Digitizing the Howard Shelley Collection has been like working on a miniature time capsule of Philadelphia genealogy and theater history. I have only completed about a third of the collection and am eager to discover how the other pieces of the puzzle come together. What I find remarkable is that despite having two hit shows and an active life in theater and opera, Howard Shelley and his productions have managed to escape history’s grasp. It causes one to realize that the majority of popular culture today may not survive a hundred years, for better or worse. For my part, I am glad to have the opportunity to once again put Howard Shelley in the spotlight.

Posted for Karla Irwin, Fall 2011 Digital Library Intern.


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Exploring French theatre at the turn of the 20th century

Posted for Alexandra Edwards (Falvey Memorial Library Intern and Digital Library student employee)

One of the best parts about working in the Digital Library is getting to experience, firsthand, historical materials related to your own interests. Recently, I worked on digitizing issues of a French theatre magazine, Le Théatre, from the turn of the 20th century — a project that combined my love of the stage, the French language, and fin de siècle culture.

Le Théatre gives a fascinating glimpse into French cultural life during this highly artistic time period. The magazine covered the world of French theatre and dance in-depth, and provides an intriguing primary-source look into stage conventions, costuming, set design, and theatrical celebrity.

Of particular historic interest are the articles on Loïe Fuller, the American dance sensation with no formal training who is now credited as a pioneer of modern dance as well as theatrical lighting. Videos of her performances have been preserved and are exhibited around the country to this day — I recently saw a Library of Congress video of her signature dance style at the Museum of Modern Art in New York City.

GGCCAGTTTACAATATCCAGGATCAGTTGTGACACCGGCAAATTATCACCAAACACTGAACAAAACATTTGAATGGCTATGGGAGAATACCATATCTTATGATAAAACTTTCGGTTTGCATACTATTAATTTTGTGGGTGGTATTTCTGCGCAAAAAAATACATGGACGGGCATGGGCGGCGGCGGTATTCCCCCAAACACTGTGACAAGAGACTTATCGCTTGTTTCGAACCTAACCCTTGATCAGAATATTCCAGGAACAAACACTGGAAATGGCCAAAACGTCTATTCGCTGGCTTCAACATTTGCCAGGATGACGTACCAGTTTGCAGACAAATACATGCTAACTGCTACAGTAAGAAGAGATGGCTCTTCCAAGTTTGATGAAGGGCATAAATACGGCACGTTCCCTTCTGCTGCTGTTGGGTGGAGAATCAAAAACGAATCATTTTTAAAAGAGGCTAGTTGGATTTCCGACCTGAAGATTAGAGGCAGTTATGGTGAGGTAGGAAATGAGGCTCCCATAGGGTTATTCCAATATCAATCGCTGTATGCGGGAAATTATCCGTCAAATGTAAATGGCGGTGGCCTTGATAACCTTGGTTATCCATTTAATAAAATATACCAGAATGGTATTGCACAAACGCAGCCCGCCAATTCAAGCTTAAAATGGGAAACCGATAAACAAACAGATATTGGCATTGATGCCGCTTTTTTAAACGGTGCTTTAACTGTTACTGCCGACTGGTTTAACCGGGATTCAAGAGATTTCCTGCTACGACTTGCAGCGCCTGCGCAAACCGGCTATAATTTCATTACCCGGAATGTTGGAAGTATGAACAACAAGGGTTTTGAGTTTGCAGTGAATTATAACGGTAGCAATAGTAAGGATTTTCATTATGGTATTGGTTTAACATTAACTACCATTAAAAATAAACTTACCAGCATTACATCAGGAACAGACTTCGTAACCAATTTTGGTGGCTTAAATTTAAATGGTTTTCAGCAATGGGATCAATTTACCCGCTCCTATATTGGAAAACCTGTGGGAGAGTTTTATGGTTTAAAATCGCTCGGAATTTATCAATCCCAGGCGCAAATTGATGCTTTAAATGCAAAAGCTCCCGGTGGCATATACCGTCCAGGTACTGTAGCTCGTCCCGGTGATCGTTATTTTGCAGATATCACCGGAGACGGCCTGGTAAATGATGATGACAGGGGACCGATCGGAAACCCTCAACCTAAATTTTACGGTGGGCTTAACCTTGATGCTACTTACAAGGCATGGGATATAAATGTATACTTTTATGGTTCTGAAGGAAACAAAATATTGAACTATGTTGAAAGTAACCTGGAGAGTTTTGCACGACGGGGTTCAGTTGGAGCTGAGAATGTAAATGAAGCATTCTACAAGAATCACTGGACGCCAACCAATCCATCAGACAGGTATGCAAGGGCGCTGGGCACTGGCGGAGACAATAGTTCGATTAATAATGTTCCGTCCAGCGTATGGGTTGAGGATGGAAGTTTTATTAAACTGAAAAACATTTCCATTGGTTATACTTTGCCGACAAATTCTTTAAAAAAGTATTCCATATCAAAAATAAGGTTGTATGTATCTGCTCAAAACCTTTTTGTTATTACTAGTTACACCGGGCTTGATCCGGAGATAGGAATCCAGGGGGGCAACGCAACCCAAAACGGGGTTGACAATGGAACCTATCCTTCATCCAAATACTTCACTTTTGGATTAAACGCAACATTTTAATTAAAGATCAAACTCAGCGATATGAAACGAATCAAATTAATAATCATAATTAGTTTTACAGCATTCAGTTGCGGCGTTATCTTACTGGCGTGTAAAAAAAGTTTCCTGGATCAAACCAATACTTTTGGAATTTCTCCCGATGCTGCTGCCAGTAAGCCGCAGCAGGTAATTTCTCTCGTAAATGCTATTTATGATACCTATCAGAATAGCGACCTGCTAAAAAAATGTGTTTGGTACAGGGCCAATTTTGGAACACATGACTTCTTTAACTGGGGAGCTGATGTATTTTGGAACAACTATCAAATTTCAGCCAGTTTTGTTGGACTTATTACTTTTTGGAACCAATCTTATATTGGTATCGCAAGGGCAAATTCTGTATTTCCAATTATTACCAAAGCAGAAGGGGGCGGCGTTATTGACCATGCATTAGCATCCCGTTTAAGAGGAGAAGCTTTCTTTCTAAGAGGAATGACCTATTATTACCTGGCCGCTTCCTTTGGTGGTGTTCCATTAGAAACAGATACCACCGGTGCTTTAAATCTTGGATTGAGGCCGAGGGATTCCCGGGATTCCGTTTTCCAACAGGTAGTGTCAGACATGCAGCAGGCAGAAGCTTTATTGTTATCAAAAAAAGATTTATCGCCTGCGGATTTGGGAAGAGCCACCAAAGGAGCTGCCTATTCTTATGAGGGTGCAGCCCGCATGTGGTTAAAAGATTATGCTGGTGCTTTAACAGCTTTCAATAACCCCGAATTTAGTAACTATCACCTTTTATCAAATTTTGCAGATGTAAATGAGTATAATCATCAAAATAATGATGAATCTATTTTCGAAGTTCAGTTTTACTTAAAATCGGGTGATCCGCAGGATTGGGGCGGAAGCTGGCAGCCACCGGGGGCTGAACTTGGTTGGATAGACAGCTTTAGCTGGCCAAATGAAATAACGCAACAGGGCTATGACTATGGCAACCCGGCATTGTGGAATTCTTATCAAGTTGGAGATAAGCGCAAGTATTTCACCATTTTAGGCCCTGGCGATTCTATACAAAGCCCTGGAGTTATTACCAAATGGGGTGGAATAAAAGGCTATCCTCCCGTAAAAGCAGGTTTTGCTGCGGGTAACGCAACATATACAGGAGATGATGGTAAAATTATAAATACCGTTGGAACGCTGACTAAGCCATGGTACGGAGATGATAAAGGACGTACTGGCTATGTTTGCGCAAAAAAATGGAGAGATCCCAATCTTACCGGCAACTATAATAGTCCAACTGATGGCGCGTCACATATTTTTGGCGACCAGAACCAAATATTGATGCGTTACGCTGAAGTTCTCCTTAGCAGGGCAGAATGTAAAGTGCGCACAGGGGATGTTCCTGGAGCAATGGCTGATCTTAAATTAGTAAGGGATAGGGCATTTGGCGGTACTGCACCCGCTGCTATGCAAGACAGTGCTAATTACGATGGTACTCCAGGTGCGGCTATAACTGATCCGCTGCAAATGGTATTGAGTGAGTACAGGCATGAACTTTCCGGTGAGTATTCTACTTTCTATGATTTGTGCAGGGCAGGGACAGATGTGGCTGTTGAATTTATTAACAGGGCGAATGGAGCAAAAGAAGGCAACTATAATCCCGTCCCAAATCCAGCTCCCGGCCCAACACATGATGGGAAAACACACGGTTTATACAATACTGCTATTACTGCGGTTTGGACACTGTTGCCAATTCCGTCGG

Several issues of Le Théatre mention Fuller, either in reference to the dancer herself, or to the style of dance she created, which was subsequently picked up by other performers.

The December 1898 issue devotes an entire section to Fuller, including a color cover featuring a dancer dressed and posed in the style of “La Loïe Fuller.”  After several pages of more traditional-looking ballerinas, the section on Fuller highlights the somewhat shocking, modern quality of Fuller’s style.  The dancers pictured wear long and flowing dresses which can be held up — it appears that rods have been inserted into the fabric — to give the appearance of wings.  Indeed, butterflies are pictured on many of the dresses.  A captivating action shot hints at the effect of Fuller’s twirling style in combination with the flowing costume.

The article mentions that Fuller was basically unknown a few years prior, but has since taken the dance world by storm.  The author notes that Fuller may not be the best dancer on the stage, but rather that there is a kind of magical quality to her dancing in and of itself:


Subsequent issues of Le Théatre profile “Le Théâtre de la Loïe Fuller” (August II, 1900), as well as Japanese dancer Sada Yacco, who worked closely with Fuller after the Paris Exposition Universelle in 1900 (October II, 1900).  Fuller served as Yacco’s manager and press agent, proving herself as savvy a businesswoman as she was entertainer and theatrical inventor.

Seeing Fuller’s work documented in Le Théatre emphasizes both her importance in the history of dance and the necessity of preserving historical primary-source materials.  Researchers across the world can now access these documents for free, allowing them to understand, in the original historical context, the impact that Fuller made on the world of French theatre and dance.

References:

Loie Fuller.” Wikipedia: The Free Encyclopedia. Wikimedia Foundation, Inc. 23 May 2011. Web. May 2011.

Collier, Peter and Robert Lethbridge, eds.  Artistic relations : literature and the visual arts in nineteenth-century France.  New Haven: Yale University Press, 1994.  Print.

Garelick, Rhonda K. Electric Salome : Loie Fuller’s performance of modernism.  Princeton, NJ: Princeton University Press, 2009.  Print.

Holmes, Diana and Carrie Tarr, edds.  A “Belle Epoque”? : women in French society and culture, 1890-1914.  New York: Berghahn Books, 2006.  Print.


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Last Modified: May 31, 2011